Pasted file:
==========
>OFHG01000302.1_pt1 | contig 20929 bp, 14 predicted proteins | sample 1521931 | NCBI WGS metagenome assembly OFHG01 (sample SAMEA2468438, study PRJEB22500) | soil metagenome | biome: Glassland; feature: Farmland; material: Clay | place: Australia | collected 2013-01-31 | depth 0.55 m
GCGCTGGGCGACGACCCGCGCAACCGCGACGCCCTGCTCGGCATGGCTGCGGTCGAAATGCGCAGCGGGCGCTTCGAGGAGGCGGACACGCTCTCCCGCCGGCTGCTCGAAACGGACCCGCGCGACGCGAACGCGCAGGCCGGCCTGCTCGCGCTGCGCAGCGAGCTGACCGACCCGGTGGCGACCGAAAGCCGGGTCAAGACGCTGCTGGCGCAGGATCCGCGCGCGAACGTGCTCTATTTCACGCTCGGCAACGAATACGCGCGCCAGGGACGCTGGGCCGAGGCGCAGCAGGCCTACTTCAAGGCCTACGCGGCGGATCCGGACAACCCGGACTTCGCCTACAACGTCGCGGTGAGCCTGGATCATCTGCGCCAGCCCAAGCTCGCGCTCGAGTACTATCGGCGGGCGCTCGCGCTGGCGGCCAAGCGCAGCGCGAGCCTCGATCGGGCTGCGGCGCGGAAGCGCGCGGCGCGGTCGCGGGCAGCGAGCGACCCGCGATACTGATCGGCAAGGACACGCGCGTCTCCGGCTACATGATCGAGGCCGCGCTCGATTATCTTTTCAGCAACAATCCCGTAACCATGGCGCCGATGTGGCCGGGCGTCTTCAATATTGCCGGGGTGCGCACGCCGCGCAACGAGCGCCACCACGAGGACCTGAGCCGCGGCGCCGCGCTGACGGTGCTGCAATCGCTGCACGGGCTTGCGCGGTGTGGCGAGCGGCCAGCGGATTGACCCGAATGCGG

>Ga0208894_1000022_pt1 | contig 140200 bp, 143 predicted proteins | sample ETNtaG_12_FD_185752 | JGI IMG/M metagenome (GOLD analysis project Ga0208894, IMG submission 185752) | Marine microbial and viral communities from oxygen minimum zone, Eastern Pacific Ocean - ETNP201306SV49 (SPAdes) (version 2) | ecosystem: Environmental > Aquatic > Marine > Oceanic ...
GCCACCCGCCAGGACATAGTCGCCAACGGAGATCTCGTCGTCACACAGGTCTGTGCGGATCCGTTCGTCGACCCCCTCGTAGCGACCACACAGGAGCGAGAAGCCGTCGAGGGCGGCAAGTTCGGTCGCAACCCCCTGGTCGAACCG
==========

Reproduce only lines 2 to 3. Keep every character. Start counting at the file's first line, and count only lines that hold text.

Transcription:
GCGCTGGGCGACGACCCGCGCAACCGCGACGCCCTGCTCGGCATGGCTGCGGTCGAAATGCGCAGCGGGCGCTTCGAGGAGGCGGACACGCTCTCCCGCCGGCTGCTCGAAACGGACCCGCGCGACGCGAACGCGCAGGCCGGCCTGCTCGCGCTGCGCAGCGAGCTGACCGACCCGGTGGCGACCGAAAGCCGGGTCAAGACGCTGCTGGCGCAGGATCCGCGCGCGAACGTGCTCTATTTCACGCTCGGCAACGAATACGCGCGCCAGGGACGCTGGGCCGAGGCGCAGCAGGCCTACTTCAAGGCCTACGCGGCGGATCCGGACAACCCGGACTTCGCCTACAACGTCGCGGTGAGCCTGGATCATCTGCGCCAGCCCAAGCTCGCGCTCGAGTACTATCGGCGGGCGCTCGCGCTGGCGGCCAAGCGCAGCGCGAGCCTCGATCGGGCTGCGGCGCGGAAGCGCGCGGCGCGGTCGCGGGCAGCGAGCGACCCGCGATACTGATCGGCAAGGACACGCGCGTCTCCGGCTACATGATCGAGGCCGCGCTCGATTATCTTTTCAGCAACAATCCCGTAACCATGGCGCCGATGTGGCCGGGCGTCTTCAATATTGCCGGGGTGCGCACGCCGCGCAACGAGCGCCACCACGAGGACCTGAGCCGCGGCGCCGCGCTGACGGTGCTGCAATCGCTGCACGGGCTTGCGCGGTGTGGCGAGCGGCCAGCGGATTGACCCGAATGCGG

>Ga0208894_1000022_pt1 | contig 140200 bp, 143 predicted proteins | sample ETNtaG_12_FD_185752 | JGI IMG/M metagenome (GOLD analysis project Ga0208894, IMG submission 185752) | Marine microbial and viral communities from oxygen minimum zone, Eastern Pacific Ocean - ETNP201306SV49 (SPAdes) (version 2) | ecosystem: Environmental > Aquatic > Marine > Oceanic ...